KBIC gets $1.2M for housing projects
BARAGA – The Keweenaw Bay Indian Community was recently awarded $1.2 million in grant funding for a pair of housing-related projects.
The funding from the U.S. Department of Housing and Urban Development’s Indian Housing Block Grant Program, which was announced Aug. 27, will be divided between two projects: $600,000 each for a KBIC transfer station, which is currently under construction, and a new community center in Zeba, on the L’Anse side of the reservation.
“These grants help to forge solutions to improve housing and economic conditions for some of America’s most culturally rich neighborhoods,” said HUD Secretary Shaun Donovan in a press release. “I’m ecstatic to see these communities using public funds creatively and intelligently to create lasting results for countless families.”
The transfer station has been in the works for several years and is now under construction to complement low-income curbside trash service for about 500 tribal and non-tribal customers. Dan Connor is the project manager at the transfer station, which is expected to be completed by December, and KBIC Public Works Director Bruce LaPointe is also providing project oversight.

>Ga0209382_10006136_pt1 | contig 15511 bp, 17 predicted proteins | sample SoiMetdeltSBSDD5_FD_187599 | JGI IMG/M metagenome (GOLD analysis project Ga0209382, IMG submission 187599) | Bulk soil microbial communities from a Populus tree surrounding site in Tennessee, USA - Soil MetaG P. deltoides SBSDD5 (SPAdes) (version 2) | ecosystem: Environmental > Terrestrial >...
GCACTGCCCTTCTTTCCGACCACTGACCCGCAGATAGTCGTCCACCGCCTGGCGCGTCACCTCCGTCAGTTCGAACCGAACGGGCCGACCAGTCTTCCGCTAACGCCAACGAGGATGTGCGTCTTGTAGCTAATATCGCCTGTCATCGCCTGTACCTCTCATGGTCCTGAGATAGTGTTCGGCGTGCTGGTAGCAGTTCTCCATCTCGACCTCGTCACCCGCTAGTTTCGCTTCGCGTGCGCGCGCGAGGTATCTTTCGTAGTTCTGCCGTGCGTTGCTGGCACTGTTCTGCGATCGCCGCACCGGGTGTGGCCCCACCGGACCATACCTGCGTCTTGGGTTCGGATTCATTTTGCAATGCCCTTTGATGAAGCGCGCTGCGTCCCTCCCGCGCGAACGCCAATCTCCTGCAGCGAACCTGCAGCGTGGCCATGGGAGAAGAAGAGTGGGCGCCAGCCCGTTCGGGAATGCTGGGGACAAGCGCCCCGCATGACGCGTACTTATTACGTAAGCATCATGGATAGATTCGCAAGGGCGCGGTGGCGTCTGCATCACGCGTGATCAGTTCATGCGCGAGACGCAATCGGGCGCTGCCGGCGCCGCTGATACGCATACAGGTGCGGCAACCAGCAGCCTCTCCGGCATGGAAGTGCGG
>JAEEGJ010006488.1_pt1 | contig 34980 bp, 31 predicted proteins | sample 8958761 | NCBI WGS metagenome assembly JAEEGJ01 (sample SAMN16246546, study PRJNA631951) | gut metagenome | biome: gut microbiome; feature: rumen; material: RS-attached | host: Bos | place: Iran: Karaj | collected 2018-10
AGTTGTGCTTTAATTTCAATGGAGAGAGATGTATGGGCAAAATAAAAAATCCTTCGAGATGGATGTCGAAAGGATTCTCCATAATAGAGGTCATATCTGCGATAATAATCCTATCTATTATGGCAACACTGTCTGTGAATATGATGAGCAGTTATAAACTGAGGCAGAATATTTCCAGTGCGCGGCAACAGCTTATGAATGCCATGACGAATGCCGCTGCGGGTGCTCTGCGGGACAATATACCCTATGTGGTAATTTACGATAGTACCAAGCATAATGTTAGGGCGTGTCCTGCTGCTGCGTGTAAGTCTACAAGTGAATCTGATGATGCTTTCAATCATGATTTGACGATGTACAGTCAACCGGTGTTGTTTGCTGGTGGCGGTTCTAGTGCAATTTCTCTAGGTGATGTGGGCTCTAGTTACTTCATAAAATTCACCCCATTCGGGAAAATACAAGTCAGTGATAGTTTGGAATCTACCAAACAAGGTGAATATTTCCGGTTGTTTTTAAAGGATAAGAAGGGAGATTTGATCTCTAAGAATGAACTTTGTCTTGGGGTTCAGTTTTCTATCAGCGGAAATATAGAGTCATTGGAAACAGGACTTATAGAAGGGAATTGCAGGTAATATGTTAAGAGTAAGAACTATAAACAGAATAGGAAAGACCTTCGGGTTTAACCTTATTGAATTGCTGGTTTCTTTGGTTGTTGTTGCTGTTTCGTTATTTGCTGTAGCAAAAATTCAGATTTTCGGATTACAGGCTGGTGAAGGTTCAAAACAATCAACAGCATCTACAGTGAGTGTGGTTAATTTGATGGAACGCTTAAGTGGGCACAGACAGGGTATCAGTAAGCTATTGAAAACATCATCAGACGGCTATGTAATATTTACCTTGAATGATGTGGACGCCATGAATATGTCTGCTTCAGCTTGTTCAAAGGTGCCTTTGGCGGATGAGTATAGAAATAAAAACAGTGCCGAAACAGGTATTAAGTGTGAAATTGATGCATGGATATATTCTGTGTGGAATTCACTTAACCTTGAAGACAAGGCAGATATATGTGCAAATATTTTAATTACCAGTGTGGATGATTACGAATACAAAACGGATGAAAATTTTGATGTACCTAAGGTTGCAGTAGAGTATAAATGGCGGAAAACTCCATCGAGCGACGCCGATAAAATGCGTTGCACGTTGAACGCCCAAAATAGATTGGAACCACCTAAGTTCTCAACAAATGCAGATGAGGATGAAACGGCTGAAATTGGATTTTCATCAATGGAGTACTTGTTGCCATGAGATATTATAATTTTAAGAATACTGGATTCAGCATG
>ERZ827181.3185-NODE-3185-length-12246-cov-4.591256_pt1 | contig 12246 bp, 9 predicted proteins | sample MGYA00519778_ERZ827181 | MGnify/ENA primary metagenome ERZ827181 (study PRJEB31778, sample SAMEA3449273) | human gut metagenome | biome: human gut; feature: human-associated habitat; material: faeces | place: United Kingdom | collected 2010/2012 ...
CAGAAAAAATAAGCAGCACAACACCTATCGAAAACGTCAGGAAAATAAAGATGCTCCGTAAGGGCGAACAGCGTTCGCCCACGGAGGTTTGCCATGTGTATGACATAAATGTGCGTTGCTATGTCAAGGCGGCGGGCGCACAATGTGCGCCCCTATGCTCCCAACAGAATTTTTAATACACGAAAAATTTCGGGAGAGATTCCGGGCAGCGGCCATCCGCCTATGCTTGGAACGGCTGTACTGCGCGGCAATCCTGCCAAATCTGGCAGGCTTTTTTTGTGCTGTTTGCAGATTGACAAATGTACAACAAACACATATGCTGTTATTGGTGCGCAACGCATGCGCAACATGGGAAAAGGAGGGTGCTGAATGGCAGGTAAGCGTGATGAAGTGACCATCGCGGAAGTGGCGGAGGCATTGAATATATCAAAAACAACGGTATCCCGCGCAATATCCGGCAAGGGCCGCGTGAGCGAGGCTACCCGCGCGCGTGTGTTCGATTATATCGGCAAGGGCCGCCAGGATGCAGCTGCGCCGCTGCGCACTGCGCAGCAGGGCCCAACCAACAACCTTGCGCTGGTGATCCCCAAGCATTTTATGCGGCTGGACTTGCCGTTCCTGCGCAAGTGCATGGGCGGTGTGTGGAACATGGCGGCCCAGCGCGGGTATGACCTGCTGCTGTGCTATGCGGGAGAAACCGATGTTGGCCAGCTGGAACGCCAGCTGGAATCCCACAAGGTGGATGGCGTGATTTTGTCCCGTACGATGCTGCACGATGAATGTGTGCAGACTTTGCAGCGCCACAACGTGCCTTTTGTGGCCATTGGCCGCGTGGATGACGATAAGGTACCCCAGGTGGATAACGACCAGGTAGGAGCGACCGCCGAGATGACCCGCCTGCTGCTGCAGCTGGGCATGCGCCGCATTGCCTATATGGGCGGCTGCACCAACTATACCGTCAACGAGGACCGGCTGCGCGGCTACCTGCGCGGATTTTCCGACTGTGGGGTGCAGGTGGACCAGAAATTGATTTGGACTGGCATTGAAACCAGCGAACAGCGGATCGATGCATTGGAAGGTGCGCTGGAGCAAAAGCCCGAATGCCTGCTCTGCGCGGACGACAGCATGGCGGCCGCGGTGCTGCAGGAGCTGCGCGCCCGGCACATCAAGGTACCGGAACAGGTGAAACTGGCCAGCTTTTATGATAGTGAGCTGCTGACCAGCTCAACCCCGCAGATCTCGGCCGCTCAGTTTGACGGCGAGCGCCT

The second $600,000 in grant funds was awarded specifically to the Keweenaw Bay Ojibwa Housing Authority for the new community building in Zeba, where the only other community building is a head start facility run through the inter-tribal council.
“I was excited and glad to hear (about the grant),” said KBOHA Executive Director Eddy Edwards. “… The tribe had applied for the grant two years ago and missed it. This year – we’re a separate legal entity – we applied under our name and we were funded. We were hopeful, we were confident, we have a pretty successful history securing funding.”
The community hall is actually an $800,000 project, with KBOHA providing $200,000. The community center will be available for weddings, funerals, tribal council meetings, college meetings and many other uses, and it will allow for several services now offered in Baraga to expand into Zeba, such as commodity food, outpatient and college programs.
“The reason we’re building it is to bring services to those people, bring our programs out there and make it more accessible to community members out there,” Edwards said.
An environmental review will be done on the site this fall, and ideally ground would be broken before winter.
“Otherwise, first thing, for sure we’ll be breaking ground in the spring,” said Edwards, who is also a tribal council member. “We’d like to have the project done this time next year.”
In addition to the $1.2 million in targeted grant funding, HUD provided $1.7 million to the tribe this year, based on U.S. census data, to operate 268 low-income homes and other rental and home ownership assistance. Most of the homes are in Baraga, with about 70 homes on the L’Anse side and another 40 near Marquette in Harvey.